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  • Godzilla goes oldschool with original tokusatsu suit actor for Boss Coffee

    Godzilla: King of the Monsters is about to premiere, or in the case of some countries, has premiered this week. Now, this new movie calls back to the classic Godzilla formula of the King of Monsters fighting other kaijuu and getting cities rekt. And as the new film looms, Boss Coffee decided to release a special tribute video for the mighty king. However, instead of the new-fangled CGI kaijuu, they went out and found Godzilla’s OG suit actor, Haruo Nakajima and went old school, tokusatsu kaijuu style! In fact, it wasn’t just a tribute to Godzilla, but the guy under the suit as well.

    The film also serves as an ad for Boss coffee, though it had the same production scale as a normal Godzilla suit movie. All in all, the commercial took 114 takes and 38 hours to film, with 105 crew members working on it! They designed the set to reflect 1950’s Tokyo as a callback to the original film. They released the video in two parts, here’s the second one, which is more of a behind-the-scenes video:

    Both videos also promoted the upcoming King of the Monsters film, which is a sequel to the 2014 Hollywood adaptation of the classic 1954 film. It will feature not just Godzilla, but also the other three members of Toho’s Big 4 Kaijuu, Ghidora, Mothra, and Rodan.

    The film promises to be a 2-hour monster mash of the four iconic Kaijuu fighting each other in an all-out rumble. Unfortunately, some critics who have already watched the film said that the film had too much monster throwdowns and not enough focus on the people. One critic even went as to say “you can’t just have two hours of kaiju slapping each other around like a gargantuan WWE highlights reel.”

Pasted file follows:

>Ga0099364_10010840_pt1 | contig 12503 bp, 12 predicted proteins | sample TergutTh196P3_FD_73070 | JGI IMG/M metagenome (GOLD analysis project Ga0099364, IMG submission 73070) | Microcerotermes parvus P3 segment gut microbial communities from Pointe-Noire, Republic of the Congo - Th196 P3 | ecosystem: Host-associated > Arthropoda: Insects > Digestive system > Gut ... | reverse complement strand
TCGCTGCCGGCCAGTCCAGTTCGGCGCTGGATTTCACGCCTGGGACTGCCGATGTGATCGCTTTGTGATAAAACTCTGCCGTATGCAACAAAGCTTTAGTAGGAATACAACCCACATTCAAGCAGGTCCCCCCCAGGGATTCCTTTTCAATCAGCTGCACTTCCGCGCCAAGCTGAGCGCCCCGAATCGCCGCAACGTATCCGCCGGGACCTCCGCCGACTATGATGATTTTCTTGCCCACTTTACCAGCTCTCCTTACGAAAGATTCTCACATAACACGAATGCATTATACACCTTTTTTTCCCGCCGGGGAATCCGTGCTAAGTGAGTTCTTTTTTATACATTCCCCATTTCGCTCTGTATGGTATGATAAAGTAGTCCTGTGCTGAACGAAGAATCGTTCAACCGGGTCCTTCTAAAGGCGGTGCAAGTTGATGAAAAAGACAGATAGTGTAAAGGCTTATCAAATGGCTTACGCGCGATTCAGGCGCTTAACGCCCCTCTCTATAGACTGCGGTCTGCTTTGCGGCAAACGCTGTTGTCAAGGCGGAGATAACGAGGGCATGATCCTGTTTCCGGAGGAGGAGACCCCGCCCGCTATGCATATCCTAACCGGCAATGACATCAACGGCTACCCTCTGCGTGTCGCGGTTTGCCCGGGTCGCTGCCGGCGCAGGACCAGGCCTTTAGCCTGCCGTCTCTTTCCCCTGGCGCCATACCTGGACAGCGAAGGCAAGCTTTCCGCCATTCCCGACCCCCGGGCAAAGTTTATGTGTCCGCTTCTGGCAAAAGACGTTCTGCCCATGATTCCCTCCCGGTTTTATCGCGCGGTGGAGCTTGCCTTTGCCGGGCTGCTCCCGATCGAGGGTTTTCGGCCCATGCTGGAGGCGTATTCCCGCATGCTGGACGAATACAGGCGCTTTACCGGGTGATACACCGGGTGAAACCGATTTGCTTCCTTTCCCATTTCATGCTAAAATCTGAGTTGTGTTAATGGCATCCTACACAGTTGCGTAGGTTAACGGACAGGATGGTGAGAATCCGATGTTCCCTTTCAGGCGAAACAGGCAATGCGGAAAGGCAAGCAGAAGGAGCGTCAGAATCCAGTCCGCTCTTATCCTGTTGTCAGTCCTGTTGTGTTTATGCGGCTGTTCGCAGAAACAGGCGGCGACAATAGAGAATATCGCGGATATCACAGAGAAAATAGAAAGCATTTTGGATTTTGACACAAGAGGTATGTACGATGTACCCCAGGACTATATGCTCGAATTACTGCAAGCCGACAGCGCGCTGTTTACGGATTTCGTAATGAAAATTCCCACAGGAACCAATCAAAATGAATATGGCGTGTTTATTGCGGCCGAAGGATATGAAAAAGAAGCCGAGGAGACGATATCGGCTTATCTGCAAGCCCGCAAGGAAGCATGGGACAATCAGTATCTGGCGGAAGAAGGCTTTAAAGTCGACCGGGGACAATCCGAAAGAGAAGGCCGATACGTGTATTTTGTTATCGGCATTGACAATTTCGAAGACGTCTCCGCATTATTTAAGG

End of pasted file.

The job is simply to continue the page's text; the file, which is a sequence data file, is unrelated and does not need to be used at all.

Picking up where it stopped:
Fortunately for Godzilla, this is what die-hard fans of the series, as well as mainstream audiences actually wanted from the film, which is one huge monster fight. The “critics” instantly got flooded with comments saying that if the film focuses more on the monstermashes and less on the puny humies, then it’s exactly what they asked for in a Godzilla film.

    In the original 1954 film, Godzilla only had less than 10 minutes of screentime, and it focused more on the human drama of what happens when a giant monster attacked Tokyo. In a sense, Godzilla reflected the Japanese sentiment of that time, which is an opposition to the Nuclear industry, which ravaged the country nine years prior, back in World War II. Godzilla was a symbolism for the Atomic Bomb, and the sight of a giant monster rampaging through a big city was mindblowing to people at that time, even if Godzilla only appeared for a few minutes on screen. The 2014 Hollywood film emulated this formula of focusing more on the human drama of a kaijuu attack as a throwback to the original. However, subsequent films featured more and more Godzilla, with the second film, Godzilla Rides Again introducing his first kaijuu opponent in Anguirus. From then on, it was more on the monster showdowns, with Godzilla fighting all sorts of enemies from a giant monster rose known as Biollante to the smog monster known as Hedorah. And as Hollywood seems set on following that Monster Mash formula Toho had in from the 60’s to the 2000’s, we think it’s actually a good thing to see the King fight other monsters more than focus on the humans.



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